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Leporicypraea mappa (Linnaeus 1758):
The Western Indian Ocean subspecies
by Randy Bridges

The taxonomic status of the Leporicypraea mappa (Linnaeus 1758) subspecies of the Western Indian Ocean are examined and discussed in our recent article, Lorenz & Bridges (2014). Previous to this, only two subspecies were recognized from this geographic region in Lorenz (2002): Leporicypraea mappa rosea (Gray 1824), and the more southern (type locality Natal), Leporicypraea mappa aliwalensis Lorenz 2002. Even then, differences between the shells from the more eastern Mascarenes (Mauritius, La Reunion, St. Brandon, and Rodrigues) and the western populations were already noted, (pg.31).

Comparison of the morphological characteristics of the two populations of L. m. rosea shows distinct and separable features. Applying the "cowry formula" of Bridges & Lorenz (2013) reveals differences in size and mass ratio, with the western shells being characteristically larger with a lower mass ratio (relatively lighter in weight), compared to the Mascarene shells. The shape is generally cylindrical with a pattern consisting of mostly fine longitudinal lines in the western shells versus a rather oval and broad shape with a coarser and less longitudinally aligned pattern in the Mascarene specimens as demonstrated in Figures 1, 2 and 3 below. Most notable among the differences is the much brighter purple blotching and basal color even on older and faded Mascarene shells that is generally a greyish-brown color and less prominent in older western specimens. Leporicypraea m. aliwalensis, (Figure 2, bottom row), can be distinguished by the less cylindrical shape, the much coarser dorsal pattern, and the generally brown spotting.

An interesting feature of most all taxa in the L. mappa complex is the visible red fluorescence emitted by the shells when illuminated by longwave ultraviolet (UV) light of around 400 nanometers wavelength (Figure 3, top row, middle column). The only member of the group that does not display this colorful characteristic are the shells from the Mascarene population (Figure 3, bottom row, middle column). They may display slight fluorescence toward the extremities especially in fresh shells, but never as prominent and noticeable as in any other in the complex. The source of the red fluorescence is the presence of particular chemical compounds called porphyrins in the biomineral makeup of the shell. The ultimate cause for their presence and the biological function they may serve is still under study. The presence or absence of fluorescence indicates differences in the biomineralization processes involved in shell production, which is under genetic control. For this reason, we acknowledge the phenomenon of fluorescence as a valid taxonomic characteristic.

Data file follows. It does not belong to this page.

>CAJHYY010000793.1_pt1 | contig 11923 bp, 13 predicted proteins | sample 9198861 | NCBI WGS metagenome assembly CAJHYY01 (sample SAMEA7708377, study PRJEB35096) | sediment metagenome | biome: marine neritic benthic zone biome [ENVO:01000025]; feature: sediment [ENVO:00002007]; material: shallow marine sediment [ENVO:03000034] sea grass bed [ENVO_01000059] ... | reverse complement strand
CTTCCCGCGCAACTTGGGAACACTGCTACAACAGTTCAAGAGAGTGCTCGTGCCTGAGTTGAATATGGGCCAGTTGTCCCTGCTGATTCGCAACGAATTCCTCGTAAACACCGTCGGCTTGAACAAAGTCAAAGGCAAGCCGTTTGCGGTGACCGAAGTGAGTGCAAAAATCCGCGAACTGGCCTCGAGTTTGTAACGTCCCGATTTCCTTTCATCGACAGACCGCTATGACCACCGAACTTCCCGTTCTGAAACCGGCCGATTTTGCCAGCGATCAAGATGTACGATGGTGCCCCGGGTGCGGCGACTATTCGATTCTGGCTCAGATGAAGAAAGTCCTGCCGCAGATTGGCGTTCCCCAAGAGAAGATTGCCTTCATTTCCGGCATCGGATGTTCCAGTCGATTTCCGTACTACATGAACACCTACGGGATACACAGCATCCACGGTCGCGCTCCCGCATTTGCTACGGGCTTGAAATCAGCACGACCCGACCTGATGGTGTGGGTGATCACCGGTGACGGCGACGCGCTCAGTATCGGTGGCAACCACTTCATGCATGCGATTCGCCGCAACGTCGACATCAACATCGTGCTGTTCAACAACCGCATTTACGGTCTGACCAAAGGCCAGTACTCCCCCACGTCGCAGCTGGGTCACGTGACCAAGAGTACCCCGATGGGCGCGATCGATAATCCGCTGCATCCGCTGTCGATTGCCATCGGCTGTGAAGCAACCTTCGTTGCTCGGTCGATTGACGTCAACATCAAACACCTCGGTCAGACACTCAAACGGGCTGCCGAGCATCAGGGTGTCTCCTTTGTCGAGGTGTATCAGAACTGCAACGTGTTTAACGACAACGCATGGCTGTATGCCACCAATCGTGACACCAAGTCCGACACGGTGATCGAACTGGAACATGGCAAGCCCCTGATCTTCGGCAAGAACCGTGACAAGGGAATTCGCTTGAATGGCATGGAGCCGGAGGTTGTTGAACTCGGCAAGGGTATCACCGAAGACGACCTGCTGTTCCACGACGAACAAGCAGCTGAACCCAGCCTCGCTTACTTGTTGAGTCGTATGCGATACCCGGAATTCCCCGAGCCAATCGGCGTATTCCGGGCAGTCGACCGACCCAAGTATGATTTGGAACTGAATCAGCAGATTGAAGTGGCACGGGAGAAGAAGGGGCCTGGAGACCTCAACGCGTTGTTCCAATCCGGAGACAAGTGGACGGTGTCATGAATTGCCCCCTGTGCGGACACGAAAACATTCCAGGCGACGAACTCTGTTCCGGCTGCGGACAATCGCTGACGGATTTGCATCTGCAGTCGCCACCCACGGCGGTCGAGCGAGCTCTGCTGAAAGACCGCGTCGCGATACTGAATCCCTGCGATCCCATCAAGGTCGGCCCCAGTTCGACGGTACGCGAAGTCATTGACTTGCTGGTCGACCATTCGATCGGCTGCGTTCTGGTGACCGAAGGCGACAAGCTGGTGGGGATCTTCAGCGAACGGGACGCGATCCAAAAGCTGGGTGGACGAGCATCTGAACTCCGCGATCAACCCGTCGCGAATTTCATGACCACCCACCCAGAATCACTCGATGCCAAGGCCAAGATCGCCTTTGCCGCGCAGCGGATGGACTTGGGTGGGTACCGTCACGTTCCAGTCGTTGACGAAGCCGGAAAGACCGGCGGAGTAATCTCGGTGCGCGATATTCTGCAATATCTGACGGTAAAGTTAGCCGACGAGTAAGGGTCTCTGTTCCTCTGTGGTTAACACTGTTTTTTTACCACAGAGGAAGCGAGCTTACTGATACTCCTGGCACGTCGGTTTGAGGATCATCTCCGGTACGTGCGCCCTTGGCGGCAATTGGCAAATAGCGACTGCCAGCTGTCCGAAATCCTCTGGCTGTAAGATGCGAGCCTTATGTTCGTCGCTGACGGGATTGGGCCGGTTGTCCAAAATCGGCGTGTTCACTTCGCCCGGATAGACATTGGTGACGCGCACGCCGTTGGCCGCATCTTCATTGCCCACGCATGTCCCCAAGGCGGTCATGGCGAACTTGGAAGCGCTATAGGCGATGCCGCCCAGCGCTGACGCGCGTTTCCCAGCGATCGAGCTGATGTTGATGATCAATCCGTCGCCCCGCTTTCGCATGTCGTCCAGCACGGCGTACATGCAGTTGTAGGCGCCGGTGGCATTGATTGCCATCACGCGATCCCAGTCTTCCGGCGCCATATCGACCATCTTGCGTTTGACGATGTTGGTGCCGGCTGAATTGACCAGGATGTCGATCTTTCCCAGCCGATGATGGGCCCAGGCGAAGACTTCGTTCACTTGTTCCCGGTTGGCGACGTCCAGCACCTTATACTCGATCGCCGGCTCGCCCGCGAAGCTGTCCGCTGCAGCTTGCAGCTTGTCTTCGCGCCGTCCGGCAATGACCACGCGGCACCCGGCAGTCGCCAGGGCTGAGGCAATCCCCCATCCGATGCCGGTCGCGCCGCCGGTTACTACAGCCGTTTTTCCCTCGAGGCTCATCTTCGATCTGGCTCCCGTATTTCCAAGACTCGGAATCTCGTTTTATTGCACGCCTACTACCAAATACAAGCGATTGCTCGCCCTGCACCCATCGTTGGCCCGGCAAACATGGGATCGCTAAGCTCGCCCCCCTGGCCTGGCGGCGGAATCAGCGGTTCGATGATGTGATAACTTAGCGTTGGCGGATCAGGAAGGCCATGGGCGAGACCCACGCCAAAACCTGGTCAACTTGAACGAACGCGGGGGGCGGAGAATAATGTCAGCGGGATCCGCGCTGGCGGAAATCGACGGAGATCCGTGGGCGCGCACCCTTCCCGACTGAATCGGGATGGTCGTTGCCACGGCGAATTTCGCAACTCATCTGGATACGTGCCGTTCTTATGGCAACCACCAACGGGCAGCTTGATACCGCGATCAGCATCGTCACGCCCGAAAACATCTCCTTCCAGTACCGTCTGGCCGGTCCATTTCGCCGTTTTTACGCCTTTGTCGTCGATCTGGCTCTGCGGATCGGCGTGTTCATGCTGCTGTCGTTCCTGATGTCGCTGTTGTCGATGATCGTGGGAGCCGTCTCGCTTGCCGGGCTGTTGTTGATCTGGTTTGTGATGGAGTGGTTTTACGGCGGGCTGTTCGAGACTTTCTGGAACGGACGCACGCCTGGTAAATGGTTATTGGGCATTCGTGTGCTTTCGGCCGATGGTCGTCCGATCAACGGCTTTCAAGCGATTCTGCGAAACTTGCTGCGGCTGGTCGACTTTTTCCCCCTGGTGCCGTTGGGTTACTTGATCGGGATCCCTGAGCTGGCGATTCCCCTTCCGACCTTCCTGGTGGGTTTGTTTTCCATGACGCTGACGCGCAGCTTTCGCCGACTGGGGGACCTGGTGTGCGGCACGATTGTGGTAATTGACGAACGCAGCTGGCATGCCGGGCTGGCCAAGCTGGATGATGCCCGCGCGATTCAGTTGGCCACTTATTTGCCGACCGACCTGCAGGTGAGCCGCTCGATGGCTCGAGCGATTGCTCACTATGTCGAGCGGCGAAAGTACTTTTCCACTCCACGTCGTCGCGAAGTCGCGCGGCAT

Combined, the morphological, color, pattern, and fluorescence characteristics led us to separate the two Western Indian Ocean populations formerly called L. m. rosea, into two subspecies. A thorough study of the original descriptions and related literature reveals that the name rosea, without any illustration or precise locality data, cannot be applied to either subspecies and therefore becomes a nomem dubium. The next earlier available name, subsignata Melville 1888 "(...) becomes the name for the Mascarene populations, as it explicitly refers to a shell from St. Brandon, north of Mauritius. The illustration Melville refers to is in Sowerby's Thesaurus figures 24, 25 (...) and clearly shows a shell likely to be of that origin." (Lorenz & Bridges, 2014, pg. 20). Thus, we described and named the western population as Leporicypraea mappa ultraviola. The holotype and paratype 39 are shown in Figure 1, below.

We now recognize 3 subspecies of L. mappa in the Western Indian Ocean:
1. L. m. ultraviola Lorenz & Bridges 2014.
2. L. m. subsignata (Melville 1888).
3. L. m. aliwalensis Lorenz 2002.

Picture of Leporicypraea mappa ultraviola, holotype
Picture of Leporicypraea mappa ultraviola, paratype # 39

Figure 1. Top row: Leporicypraea mappa ultraviola, holotype, 68.6 mm., northern Madagascar. Bottom row: L. m. ultraviola, paratype 39, 68.4 mm., southern Madagascar.

Picture of Leporicypraea mappa subsignata
Picture of Leporicypraea mappa aliwalensis

Figure 2. Top row: Leporicypraea mappa subsignata, fresh specimen from St. Brandon, 66.1 mm. Bottom row: Leporicypraea mappa aliwalensis, Natal, 68.1 mm.

Picture of W. Indian Ocean Leporicypraea mappa subspecies showing fluorescence

Figure 3. Top row: L. m. ultraviola. Bottom row: L. m. subsignata.
Column 1: Photo in visible light.
Column 2: Photo of fluorescence in UV illumination.
Column 3: Photo of reflected UV illumination.


Bridges, R. J. & Lorenz, F. (2013). A Revised morphometric formula for the characterization of cowries. Conchylia, 43 (1-4): 23-36.

Lorenz, F. (2002). New Worldwide Cowries. Descriptions of new taxa and revisions of selected groups of living Cypraeidae (Mollusca: Gastropoda). Schriften zur Malakozoologie 20: 1–292, 40 pls., also appeared at ConchBooks, Hackenheim..

Lorenz, F. & Bridges, R.J. (2014). The subspecies of Leporicypraea mappa (Linnaeus 1758) from the Western Indian Ocean (Gastropoda: Cypraeidae). Conchylia 44(3-4): 17-26.